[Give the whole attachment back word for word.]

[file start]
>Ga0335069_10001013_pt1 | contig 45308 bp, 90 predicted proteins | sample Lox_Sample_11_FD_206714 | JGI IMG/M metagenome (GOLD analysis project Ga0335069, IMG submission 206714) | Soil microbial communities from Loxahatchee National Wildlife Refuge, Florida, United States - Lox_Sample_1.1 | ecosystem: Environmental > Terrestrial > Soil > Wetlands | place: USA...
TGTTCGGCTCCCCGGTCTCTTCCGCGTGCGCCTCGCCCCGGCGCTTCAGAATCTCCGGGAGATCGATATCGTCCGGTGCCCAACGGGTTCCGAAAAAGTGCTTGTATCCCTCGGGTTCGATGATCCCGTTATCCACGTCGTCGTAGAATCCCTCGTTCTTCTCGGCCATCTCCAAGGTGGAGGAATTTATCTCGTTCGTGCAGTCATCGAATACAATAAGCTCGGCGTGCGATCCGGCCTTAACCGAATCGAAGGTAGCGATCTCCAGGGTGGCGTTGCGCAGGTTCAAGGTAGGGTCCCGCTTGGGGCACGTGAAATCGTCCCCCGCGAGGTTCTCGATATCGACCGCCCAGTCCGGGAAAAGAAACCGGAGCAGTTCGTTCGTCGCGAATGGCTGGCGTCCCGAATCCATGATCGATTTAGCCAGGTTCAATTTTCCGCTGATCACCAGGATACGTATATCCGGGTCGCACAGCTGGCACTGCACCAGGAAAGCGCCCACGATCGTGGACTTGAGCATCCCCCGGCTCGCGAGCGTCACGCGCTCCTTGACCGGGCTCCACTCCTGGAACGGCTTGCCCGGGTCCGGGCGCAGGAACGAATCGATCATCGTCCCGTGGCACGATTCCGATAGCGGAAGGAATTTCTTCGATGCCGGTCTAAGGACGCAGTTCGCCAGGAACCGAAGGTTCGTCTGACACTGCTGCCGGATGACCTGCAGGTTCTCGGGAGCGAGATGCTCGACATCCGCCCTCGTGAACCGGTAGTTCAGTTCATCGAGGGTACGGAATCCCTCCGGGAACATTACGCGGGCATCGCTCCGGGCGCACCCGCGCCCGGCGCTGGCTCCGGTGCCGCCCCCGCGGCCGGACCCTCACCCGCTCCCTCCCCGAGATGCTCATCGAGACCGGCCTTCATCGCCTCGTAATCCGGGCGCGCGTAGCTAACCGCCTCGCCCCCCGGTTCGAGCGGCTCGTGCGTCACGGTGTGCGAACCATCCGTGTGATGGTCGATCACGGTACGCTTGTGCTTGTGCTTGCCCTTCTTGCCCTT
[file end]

>Ga0335069_10001013_pt1 | contig 45308 bp, 90 predicted proteins | sample Lox_Sample_11_FD_206714 | JGI IMG/M metagenome (GOLD analysis project Ga0335069, IMG submission 206714) | Soil microbial communities from Loxahatchee National Wildlife Refuge, Florida, United States - Lox_Sample_1.1 | ecosystem: Environmental > Terrestrial > Soil > Wetlands | place: USA...
TGTTCGGCTCCCCGGTCTCTTCCGCGTGCGCCTCGCCCCGGCGCTTCAGAATCTCCGGGAGATCGATATCGTCCGGTGCCCAACGGGTTCCGAAAAAGTGCTTGTATCCCTCGGGTTCGATGATCCCGTTATCCACGTCGTCGTAGAATCCCTCGTTCTTCTCGGCCATCTCCAAGGTGGAGGAATTTATCTCGTTCGTGCAGTCATCGAATACAATAAGCTCGGCGTGCGATCCGGCCTTAACCGAATCGAAGGTAGCGATCTCCAGGGTGGCGTTGCGCAGGTTCAAGGTAGGGTCCCGCTTGGGGCACGTGAAATCGTCCCCCGCGAGGTTCTCGATATCGACCGCCCAGTCCGGGAAAAGAAACCGGAGCAGTTCGTTCGTCGCGAATGGCTGGCGTCCCGAATCCATGATCGATTTAGCCAGGTTCAATTTTCCGCTGATCACCAGGATACGTATATCCGGGTCGCACAGCTGGCACTGCACCAGGAAAGCGCCCACGATCGTGGACTTGAGCATCCCCCGGCTCGCGAGCGTCACGCGCTCCTTGACCGGGCTCCACTCCTGGAACGGCTTGCCCGGGTCCGGGCGCAGGAACGAATCGATCATCGTCCCGTGGCACGATTCCGATAGCGGAAGGAATTTCTTCGATGCCGGTCTAAGGACGCAGTTCGCCAGGAACCGAAGGTTCGTCTGACACTGCTGCCGGATGACCTGCAGGTTCTCGGGAGCGAGATGCTCGACATCCGCCCTCGTGAACCGGTAGTTCAGTTCATCGAGGGTACGGAATCCCTCCGGGAACATTACGCGGGCATCGCTCCGGGCGCACCCGCGCCCGGCGCTGGCTCCGGTGCCGCCCCCGCGGCCGGACCCTCACCCGCTCCCTCCCCGAGATGCTCATCGAGACCGGCCTTCATCGCCTCGTAATCCGGGCGCGCGTAGCTAACCGCCTCGCCCCCCGGTTCGAGCGGCTCGTGCGTCACGGTGTGCGAACCATCCGTGTGATGGTCGATCACGGTACGCTTGTGCTTGTGCTTGCCCTTCTTGCCCTT